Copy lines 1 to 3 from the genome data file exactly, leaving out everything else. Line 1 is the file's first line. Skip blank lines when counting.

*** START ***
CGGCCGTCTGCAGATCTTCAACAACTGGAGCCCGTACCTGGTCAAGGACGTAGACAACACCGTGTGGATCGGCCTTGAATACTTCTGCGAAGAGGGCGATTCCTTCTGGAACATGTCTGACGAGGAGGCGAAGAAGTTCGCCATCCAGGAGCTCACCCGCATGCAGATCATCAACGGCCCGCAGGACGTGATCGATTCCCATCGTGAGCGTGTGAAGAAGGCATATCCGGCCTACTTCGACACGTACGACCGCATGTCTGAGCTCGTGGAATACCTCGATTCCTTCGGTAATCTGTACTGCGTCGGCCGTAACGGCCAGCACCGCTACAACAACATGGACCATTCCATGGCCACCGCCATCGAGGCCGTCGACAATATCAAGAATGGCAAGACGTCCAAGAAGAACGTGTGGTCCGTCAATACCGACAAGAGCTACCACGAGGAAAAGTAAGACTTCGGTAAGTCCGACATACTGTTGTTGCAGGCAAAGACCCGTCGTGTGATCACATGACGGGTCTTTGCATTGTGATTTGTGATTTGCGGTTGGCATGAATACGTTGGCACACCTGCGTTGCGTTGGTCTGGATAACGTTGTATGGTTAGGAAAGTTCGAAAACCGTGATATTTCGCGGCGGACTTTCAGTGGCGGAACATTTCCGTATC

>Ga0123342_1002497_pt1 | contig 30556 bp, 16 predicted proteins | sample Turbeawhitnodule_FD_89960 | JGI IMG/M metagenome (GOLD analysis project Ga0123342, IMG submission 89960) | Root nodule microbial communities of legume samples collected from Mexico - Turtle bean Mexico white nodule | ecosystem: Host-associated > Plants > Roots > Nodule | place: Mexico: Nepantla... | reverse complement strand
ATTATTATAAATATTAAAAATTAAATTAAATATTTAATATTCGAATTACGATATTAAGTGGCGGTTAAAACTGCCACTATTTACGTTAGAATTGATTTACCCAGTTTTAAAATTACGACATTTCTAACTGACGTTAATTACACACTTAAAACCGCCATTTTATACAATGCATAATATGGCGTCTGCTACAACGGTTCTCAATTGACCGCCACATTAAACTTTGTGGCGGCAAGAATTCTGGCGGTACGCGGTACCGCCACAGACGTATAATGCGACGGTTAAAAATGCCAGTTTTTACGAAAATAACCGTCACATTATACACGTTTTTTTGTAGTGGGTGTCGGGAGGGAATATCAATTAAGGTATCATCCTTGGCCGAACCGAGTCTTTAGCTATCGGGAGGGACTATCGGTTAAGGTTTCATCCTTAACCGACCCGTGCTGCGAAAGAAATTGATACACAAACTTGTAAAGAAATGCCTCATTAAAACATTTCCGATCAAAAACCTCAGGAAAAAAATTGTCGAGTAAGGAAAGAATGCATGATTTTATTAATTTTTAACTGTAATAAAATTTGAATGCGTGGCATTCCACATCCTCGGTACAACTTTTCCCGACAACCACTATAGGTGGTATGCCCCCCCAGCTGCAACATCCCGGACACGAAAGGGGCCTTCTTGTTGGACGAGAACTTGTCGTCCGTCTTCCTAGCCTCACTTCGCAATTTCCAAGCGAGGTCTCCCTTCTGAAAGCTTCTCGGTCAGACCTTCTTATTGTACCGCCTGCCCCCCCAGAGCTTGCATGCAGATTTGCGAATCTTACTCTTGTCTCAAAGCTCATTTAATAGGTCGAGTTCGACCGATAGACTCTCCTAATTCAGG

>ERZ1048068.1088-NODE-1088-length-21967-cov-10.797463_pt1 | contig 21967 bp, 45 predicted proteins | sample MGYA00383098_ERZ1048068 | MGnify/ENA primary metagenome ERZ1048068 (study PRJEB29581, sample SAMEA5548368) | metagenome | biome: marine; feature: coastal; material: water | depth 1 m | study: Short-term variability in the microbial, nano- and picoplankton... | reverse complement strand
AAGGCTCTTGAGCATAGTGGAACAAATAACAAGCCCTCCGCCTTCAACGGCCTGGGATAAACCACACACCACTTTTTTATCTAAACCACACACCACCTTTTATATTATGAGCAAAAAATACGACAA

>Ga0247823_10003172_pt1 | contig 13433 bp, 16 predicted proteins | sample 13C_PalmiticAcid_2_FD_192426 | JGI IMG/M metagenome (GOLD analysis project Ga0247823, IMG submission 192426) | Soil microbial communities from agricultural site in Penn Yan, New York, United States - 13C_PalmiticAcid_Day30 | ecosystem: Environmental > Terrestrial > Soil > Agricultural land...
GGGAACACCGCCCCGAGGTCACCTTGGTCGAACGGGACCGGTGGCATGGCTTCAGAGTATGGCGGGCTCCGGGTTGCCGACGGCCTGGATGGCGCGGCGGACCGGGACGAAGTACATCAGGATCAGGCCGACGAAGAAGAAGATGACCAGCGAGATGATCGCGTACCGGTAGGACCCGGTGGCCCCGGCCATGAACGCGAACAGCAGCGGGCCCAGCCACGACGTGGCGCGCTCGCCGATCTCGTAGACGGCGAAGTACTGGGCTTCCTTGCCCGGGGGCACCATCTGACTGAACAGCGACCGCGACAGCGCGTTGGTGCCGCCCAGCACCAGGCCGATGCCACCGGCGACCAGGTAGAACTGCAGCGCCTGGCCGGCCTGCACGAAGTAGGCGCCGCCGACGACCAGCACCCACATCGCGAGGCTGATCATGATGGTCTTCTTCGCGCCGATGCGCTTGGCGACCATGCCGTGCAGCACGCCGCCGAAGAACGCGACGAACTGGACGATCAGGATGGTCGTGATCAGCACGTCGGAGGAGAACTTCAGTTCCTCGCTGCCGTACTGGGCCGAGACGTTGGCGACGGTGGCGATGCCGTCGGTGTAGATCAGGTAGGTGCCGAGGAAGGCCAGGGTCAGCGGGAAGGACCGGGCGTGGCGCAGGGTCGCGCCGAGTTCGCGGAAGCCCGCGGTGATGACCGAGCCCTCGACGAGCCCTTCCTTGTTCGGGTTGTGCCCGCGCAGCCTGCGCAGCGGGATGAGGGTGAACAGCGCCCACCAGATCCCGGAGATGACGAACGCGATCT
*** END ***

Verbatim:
CGGCCGTCTGCAGATCTTCAACAACTGGAGCCCGTACCTGGTCAAGGACGTAGACAACACCGTGTGGATCGGCCTTGAATACTTCTGCGAAGAGGGCGATTCCTTCTGGAACATGTCTGACGAGGAGGCGAAGAAGTTCGCCATCCAGGAGCTCACCCGCATGCAGATCATCAACGGCCCGCAGGACGTGATCGATTCCCATCGTGAGCGTGTGAAGAAGGCATATCCGGCCTACTTCGACACGTACGACCGCATGTCTGAGCTCGTGGAATACCTCGATTCCTTCGGTAATCTGTACTGCGTCGGCCGTAACGGCCAGCACCGCTACAACAACATGGACCATTCCATGGCCACCGCCATCGAGGCCGTCGACAATATCAAGAATGGCAAGACGTCCAAGAAGAACGTGTGGTCCGTCAATACCGACAAGAGCTACCACGAGGAAAAGTAAGACTTCGGTAAGTCCGACATACTGTTGTTGCAGGCAAAGACCCGTCGTGTGATCACATGACGGGTCTTTGCATTGTGATTTGTGATTTGCGGTTGGCATGAATACGTTGGCACACCTGCGTTGCGTTGGTCTGGATAACGTTGTATGGTTAGGAAAGTTCGAAAACCGTGATATTTCGCGGCGGACTTTCAGTGGCGGAACATTTCCGTATC

>Ga0123342_1002497_pt1 | contig 30556 bp, 16 predicted proteins | sample Turbeawhitnodule_FD_89960 | JGI IMG/M metagenome (GOLD analysis project Ga0123342, IMG submission 89960) | Root nodule microbial communities of legume samples collected from Mexico - Turtle bean Mexico white nodule | ecosystem: Host-associated > Plants > Roots > Nodule | place: Mexico: Nepantla... | reverse complement strand
ATTATTATAAATATTAAAAATTAAATTAAATATTTAATATTCGAATTACGATATTAAGTGGCGGTTAAAACTGCCACTATTTACGTTAGAATTGATTTACCCAGTTTTAAAATTACGACATTTCTAACTGACGTTAATTACACACTTAAAACCGCCATTTTATACAATGCATAATATGGCGTCTGCTACAACGGTTCTCAATTGACCGCCACATTAAACTTTGTGGCGGCAAGAATTCTGGCGGTACGCGGTACCGCCACAGACGTATAATGCGACGGTTAAAAATGCCAGTTTTTACGAAAATAACCGTCACATTATACACGTTTTTTTGTAGTGGGTGTCGGGAGGGAATATCAATTAAGGTATCATCCTTGGCCGAACCGAGTCTTTAGCTATCGGGAGGGACTATCGGTTAAGGTTTCATCCTTAACCGACCCGTGCTGCGAAAGAAATTGATACACAAACTTGTAAAGAAATGCCTCATTAAAACATTTCCGATCAAAAACCTCAGGAAAAAAATTGTCGAGTAAGGAAAGAATGCATGATTTTATTAATTTTTAACTGTAATAAAATTTGAATGCGTGGCATTCCACATCCTCGGTACAACTTTTCCCGACAACCACTATAGGTGGTATGCCCCCCCAGCTGCAACATCCCGGACACGAAAGGGGCCTTCTTGTTGGACGAGAACTTGTCGTCCGTCTTCCTAGCCTCACTTCGCAATTTCCAAGCGAGGTCTCCCTTCTGAAAGCTTCTCGGTCAGACCTTCTTATTGTACCGCCTGCCCCCCCAGAGCTTGCATGCAGATTTGCGAATCTTACTCTTGTCTCAAAGCTCATTTAATAGGTCGAGTTCGACCGATAGACTCTCCTAATTCAGG